Sunday, October 04, 2009

VCon Day 3 - The End

The last day of VCon 34. I strolled in mid afternoon since none of the morning or early afternoon sessions interested me much. Having borrowed a couple of bucks from my wife (because I knew I wasn't going to spend enough to warrant the credit card) and armed with two VCon dollar vouchers that you get with your registration, I went to the dealers room to score a couple of used books. I ended up buying The Star Rover by Jack London (until I stumbled on this paperback, I had no idea London had ever written SF, but those Victorian/Edwardian era authors weren't worried about the SF cooties like mainstream authors are now) and Philip Jose Farmer's Riverworld and Other Stories. Had a nice chat with another guy browsing at the used book stand about everything from online publishing to fanfic to which stories in the pile in front of us were worth reading.

Then it was over to the art room to pick up the little golden glass dragon (done by Kristina Gray) that I'd purchased yesterday as an anniversary present for my wife. Chatted briefly with the chief art room volunteer. Sounds like this year was a tough year for the art room: lots of great pieces, but very little buying - people liked the work but, due to the economy, just didn't have the money to buy.

After that I put my sanity in harm's way and went to the Turkey Readings. To the uninitiated, the Turkey Readings are a tradition at VCon, where a panel reads pages from a selection of the worst SF ever published (usually from the 1970's) mind you - while volunteers from the audience act out the story at the front. The rest of the audience can bid money to have a particular reading stopped. Another person might then pay even more money to have it continue. The money collected goes to the Canadian Unity Fan Fund (CUFF), which every year pays to bring one fan from another part of the country to whatever city is hosting the annual CanVention (the national SF con, which rotates between the regular regional cons like VCon or KeyCon or TorCon, etc). Depending on how terrible a story is, you could see bids of up to $15 or $20 to end the damn thing before people have had enough. The readings are so completely awful that you can't help but laugh (because the alternative is for your brain to cave in with the horror of what you're listening to), and this year was no exception. One truly painful inclusion in this year's roster was a tale by Conan creator Robert E Howard about French highway robbers. In order to save all of you from the suffering we in the audience had to endure, I won't bother to describe it.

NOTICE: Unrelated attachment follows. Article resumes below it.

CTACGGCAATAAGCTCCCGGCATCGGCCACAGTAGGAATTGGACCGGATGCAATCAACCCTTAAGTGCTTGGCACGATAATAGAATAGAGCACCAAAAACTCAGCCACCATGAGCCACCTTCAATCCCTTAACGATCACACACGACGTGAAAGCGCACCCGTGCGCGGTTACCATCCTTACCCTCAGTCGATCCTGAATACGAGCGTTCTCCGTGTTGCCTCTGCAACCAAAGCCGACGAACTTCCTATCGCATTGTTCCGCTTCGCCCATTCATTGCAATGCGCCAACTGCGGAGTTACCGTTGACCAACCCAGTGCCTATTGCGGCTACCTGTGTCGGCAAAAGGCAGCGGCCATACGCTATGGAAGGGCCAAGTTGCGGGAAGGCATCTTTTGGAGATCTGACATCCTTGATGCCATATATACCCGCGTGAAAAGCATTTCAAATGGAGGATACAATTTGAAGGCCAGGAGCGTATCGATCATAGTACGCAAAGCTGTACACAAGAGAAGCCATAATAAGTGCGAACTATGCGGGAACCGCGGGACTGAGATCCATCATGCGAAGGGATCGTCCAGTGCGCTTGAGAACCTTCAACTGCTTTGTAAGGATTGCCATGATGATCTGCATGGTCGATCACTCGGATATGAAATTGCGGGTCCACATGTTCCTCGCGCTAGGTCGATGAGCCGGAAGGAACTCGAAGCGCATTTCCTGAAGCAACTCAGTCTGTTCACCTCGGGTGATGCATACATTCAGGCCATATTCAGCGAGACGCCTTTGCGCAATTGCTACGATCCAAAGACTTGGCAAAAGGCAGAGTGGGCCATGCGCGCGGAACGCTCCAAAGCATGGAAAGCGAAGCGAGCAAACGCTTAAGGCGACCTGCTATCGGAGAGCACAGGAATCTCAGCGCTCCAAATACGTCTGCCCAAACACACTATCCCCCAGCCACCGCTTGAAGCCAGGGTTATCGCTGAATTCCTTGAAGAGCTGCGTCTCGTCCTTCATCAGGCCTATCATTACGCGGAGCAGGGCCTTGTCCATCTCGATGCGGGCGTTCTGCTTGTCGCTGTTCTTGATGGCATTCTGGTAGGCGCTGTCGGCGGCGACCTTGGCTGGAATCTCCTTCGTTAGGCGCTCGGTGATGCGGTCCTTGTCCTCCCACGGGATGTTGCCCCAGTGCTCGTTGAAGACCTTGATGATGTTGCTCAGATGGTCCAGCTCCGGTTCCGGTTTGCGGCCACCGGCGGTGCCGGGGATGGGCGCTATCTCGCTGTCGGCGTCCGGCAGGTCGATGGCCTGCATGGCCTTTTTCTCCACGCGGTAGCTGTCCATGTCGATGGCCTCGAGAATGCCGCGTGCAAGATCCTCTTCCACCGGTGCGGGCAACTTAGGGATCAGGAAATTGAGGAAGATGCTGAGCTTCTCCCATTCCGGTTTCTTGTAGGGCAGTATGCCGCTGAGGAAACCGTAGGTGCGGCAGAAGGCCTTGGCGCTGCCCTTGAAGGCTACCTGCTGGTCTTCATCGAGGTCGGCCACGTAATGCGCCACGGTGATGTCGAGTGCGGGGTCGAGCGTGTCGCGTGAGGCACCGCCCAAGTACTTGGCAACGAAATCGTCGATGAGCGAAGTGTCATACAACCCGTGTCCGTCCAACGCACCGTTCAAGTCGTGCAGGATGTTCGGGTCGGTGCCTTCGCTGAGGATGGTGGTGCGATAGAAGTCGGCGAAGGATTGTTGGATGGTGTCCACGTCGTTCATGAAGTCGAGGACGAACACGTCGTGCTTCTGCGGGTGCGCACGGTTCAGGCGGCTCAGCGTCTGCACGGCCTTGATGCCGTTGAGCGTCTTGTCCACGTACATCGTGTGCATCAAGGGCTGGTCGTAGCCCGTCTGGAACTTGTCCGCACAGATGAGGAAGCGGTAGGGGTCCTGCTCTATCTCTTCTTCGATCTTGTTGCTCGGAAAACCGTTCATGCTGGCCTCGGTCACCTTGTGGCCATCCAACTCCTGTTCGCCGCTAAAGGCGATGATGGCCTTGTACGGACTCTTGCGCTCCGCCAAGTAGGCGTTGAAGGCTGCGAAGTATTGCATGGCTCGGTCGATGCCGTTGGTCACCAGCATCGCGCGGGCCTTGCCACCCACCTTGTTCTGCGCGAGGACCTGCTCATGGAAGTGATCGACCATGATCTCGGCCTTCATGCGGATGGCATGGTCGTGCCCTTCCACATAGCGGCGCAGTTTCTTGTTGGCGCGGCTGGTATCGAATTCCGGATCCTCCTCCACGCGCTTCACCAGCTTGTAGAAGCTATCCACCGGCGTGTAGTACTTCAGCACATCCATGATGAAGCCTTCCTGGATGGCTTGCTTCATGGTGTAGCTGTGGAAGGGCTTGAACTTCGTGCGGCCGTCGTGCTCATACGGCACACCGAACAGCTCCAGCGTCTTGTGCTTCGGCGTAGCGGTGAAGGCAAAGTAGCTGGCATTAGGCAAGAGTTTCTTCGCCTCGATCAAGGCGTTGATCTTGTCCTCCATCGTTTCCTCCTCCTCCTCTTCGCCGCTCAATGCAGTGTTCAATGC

This session was followed by a bit of a break before the Closing Ceremonies and the Elron Awards took place. Like the Opening Ceremonies, the Closing was short and to the point, something I very much appreciated. Then came the Elrons. The Elron Awards are VCon's tradition for the close of the event, where spoof awards are given for stupidities that have occurred over the course of the year. This year's Elrons went to:

NASA for staging a contest to build a robot probe that could walk on the Moon - but only requiring the entries to walk on Earth.

Stephen Colbert for having a treadmill named after him when NASA refused to name the new space station module in his honour, even though he won the agency's naming contest by a landslide.

The wife of Japan's new Prime Minister, who claims that while sleeping she was taken to Venus by a UFO.

The Syfy channel in the US for, well, rebranding itself as Syfy.

The late Forrest J Ackerman for inspiring legions of SF fans. Now, before you get all up in arms, understand that in this case the award was given out of gentle humour and respect. The folks running VCon had actually been set to give Ackerman an Elron a number of years ago, and he was happy to come in person to accept, but he had to cancel at the last minute due to illness. Thus, because Forry would have quite happily gone along with it, this award is in good taste.

Dan Brown for continuing to write bad novels using the same formula he always does.

And lastly, John Norman for inflicting yet another Gor novel (it was released last November, about a month after last year's VCon) on the world. It should be noted that it's tradition for Norman to get an Elron every year for some reason or other.

And that was VCon 34. Felt smaller than last year, but it was fun and I can't say enough how much I enjoyed the choice of venue. Thanks to the organizers, the guests/panelists, artists, dealers, and volunteers for putting on a great event. See ya next year!
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